"I brought her in case Alaric had not yet shown his face. I knew you would be waiting anxiously for his return." His voice held a smile. He, more than anyone else, knew how she felt about Alaric. He encouraged her affection for his brother, soothed her when Alaric had unintentionally shoved her away, smiled when she spoke in daydream. Leofwine's approval for the match gave Deirdre rising hope that one day she would be called Alaric's wife.
"Thank you, my silver-tongued knight." She called him by the title she'd dubbed him years ago. "It helps immensely." She sighed. "I hope he comes quickly."
Leofwine smiled. "Of course he will. Alaric never does anything slow." He laughed. "I've never met a being with more energy than my brother." When Deirdre did not smile, but forlornly looked away, he stepped forward and lifted her chin with gentle fingers. "He is safe, Deirdre."
She smiled halfheartedly at him. How he knew her mind! "I do hope so."
Anwen shifted again, her rear end protesting the hard back of the horse beneath it. It was another hot day, made all the more miserable with the muscled presence of the prince behind her. Her back was sweaty, becoming irritated by the constant chafing of cloth, and aching from riding the horse all day and sleeping on a hard, relentless ground at night. They had been traveling for three days now, through hills and plains, groves of whispering trees, tall grasses, and many creeks and rivers.
The midday sun beat down on her head, and a few flies followed the horses with an annoying buzz. Anwen's stomach growled loudly, above the plodding of the horses' hooves and the jesting of the men. She knew that the man behind her had heard it; she could feel his chest rumbling with quiet laughter. He held up his arm, a signal for the procession to stop, and slid off the horse, pulling her down with him.
"Rest a while." His voice carried over the group, though he had not spoken loudly. From where she stood beside him, Anwen could barely see the prisoners, a few women and children. They huddled together despite the heat, their faces fearful of the heathen Saxons poking and prodding at them. They're treated like cattle. Anwen seethed to herself. She dared not voice her anger at the prince, who was leading her to the shade of a stand of aspens, for her captor was quick to anger and quicker to strike. From the sidelong look he gave her, she could see that he was watching for any rebellion. Could he see her anger? She lifted her chin when he looked at her again, ignoring his glance.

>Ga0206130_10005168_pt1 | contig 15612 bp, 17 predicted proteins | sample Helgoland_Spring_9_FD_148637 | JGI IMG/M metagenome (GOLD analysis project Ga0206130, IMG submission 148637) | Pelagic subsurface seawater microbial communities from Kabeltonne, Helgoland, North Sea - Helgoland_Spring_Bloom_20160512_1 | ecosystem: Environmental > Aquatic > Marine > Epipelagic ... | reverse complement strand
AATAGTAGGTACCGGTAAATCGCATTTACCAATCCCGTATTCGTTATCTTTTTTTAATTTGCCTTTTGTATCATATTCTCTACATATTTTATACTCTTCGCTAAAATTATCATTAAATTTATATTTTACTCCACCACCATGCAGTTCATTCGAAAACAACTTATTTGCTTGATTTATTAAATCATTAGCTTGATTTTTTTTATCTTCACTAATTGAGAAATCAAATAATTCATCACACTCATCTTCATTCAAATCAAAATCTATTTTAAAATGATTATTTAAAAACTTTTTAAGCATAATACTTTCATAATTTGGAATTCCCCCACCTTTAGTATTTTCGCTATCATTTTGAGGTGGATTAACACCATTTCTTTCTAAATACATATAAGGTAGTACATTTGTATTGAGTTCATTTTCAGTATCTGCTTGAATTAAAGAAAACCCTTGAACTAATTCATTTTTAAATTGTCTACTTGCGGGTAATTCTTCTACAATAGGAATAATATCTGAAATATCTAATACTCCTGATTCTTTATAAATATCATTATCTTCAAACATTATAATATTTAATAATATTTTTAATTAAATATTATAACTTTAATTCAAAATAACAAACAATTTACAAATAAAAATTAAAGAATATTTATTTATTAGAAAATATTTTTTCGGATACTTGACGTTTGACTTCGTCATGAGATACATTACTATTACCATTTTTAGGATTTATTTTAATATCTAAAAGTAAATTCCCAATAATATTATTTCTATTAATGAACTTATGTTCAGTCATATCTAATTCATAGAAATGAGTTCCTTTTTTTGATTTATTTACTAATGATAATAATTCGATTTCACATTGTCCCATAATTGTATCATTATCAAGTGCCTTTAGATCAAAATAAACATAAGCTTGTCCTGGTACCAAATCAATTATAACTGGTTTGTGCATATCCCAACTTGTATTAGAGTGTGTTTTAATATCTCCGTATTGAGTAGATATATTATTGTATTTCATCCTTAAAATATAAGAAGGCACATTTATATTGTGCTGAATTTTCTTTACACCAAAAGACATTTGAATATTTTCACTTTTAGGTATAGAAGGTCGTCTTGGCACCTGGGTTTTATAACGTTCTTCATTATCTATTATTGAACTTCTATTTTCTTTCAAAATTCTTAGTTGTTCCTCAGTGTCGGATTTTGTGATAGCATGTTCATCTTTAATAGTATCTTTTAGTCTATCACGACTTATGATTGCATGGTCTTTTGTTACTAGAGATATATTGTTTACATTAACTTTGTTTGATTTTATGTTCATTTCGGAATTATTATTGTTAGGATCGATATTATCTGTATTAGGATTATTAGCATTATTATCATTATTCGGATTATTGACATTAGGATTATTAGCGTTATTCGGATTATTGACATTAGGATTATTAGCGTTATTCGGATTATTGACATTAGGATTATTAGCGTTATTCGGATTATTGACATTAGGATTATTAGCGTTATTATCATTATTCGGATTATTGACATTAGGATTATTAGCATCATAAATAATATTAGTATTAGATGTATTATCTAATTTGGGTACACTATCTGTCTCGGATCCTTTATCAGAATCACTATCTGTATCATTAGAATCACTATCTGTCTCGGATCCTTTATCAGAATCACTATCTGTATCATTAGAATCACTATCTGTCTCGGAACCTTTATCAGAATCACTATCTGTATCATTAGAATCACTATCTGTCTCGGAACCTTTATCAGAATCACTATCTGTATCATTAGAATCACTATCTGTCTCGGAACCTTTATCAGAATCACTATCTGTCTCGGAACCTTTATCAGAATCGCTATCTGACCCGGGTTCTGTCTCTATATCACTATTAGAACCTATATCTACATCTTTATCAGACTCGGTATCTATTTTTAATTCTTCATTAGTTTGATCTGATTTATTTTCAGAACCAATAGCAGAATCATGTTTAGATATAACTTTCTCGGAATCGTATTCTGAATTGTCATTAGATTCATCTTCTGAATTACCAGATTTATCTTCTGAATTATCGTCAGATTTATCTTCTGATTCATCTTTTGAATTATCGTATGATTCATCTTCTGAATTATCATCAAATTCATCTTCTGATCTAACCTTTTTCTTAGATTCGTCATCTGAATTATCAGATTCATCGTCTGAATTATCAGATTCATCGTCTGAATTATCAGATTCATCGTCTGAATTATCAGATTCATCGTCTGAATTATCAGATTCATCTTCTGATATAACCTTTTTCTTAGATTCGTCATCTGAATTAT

He nearly shoved her to sit at the base of the nearest tree, then with catlike grace, he lowered himself beside her, offering a piece of bread from his portion of lunch. Anwen almost refused it, hating to take anything from the prince, but her stomach overruled her hate. She took of the wine as well, sudden thirst parching her throat. When he was satiated, the prince stood and pulled her up, heading back to the horses, but she protested.
"I must… relieve myself." Anwen tugged her arm in his grasp, pulling him to stop. He looked at her for a moment, then nodded. So far, she had not tried to run again, but he always took the precaution of a rope tied to her wrist. Should she try to escape, he would immediately know by the lack of tension when he pulled on the rope.
He knotted the rough braid around her upper arm and nodded. "Don't try to run. If I do not feel you on the rope, I will come." The precaution was repeated each time she had the need to relieve herself.
Without acknowledging his warning, Anwen worked back into the trees, until she was out of his sight. She could feel the constant slight tugging on the rope, and knew she would have to be quick. With swift fingers, she untied his knots and slung the rope around a tree, tying it securely. She was free! The leaves seemed to whisper a warning, and Anwen took it. Her feet pounded on the ground as she ran through the small grove of trees and out into the hills beyond. The grass sloped steeply beneath her feet as she ran, curving down to meet the next hill. She glanced back; no one yet followed.
Up the next hill, gasping for breath, knowing that no one could see her yet, she lifted her skirt to her knees and pushed herself on. And then, she was at the top. It was a steep downhill roll that greeted her, a small rock grabbed her foot, and she fell. Tumbling over the grass, she hit every rock, every bump, her hands flailed and her face was bruised. She unconsciously held her breath as she rolled, and her teeth jarred in her mouth, drawing blood from her lip.
With a cold splash, she was still. Her head ached, and she was aware that she was lying in a cold stream, but she didn't care. Images of the hills around her swirled in her eyes, disorientating her mind, until she was nearly sick with the dizziness. She pushed up halfway from her side, feeling the trickle of water from her hair. Her eyes still refused to focus completely, but she could see that she was in a sort of ravine, hemmed in by two long hills.
A stream, which she now half lay in, ran merrily between the hills, its rocky bottom cutting her hands. The blue sky was above, cloudless, sunny, so opposite what she felt. She tried to stand, but her legs would not let her, and she fell back into the cold water, nearly dashing her face on a rock. The stream below her was running slightly pink before it cleared up. Blood? She looked down at her leg. Her green dress was turning a rusty brown color over her left calf.
She ignored it and scrambled up the opposite hill, crawling, walking, running, tripping. A rock slid under her foot, and a sudden too familiar deep laugh froze her where she crouched. She looked behind her.
Alaric stood on the opposite ridge, watching her weak attempts to crawl up the hill, his lips pulled up in a smirk. She shook her head slowly and dropped to the ground. Her head hurt, and it was no use running any further. He had caught her again. A rock pushed into her cheek, but she didn't move. It was so much easier to just close her eyes, ignore the approaching footsteps… so much easier to relax in the sturdy arms that lifted her…so much easier to give in to darkness. God, end this…
She wanted to die.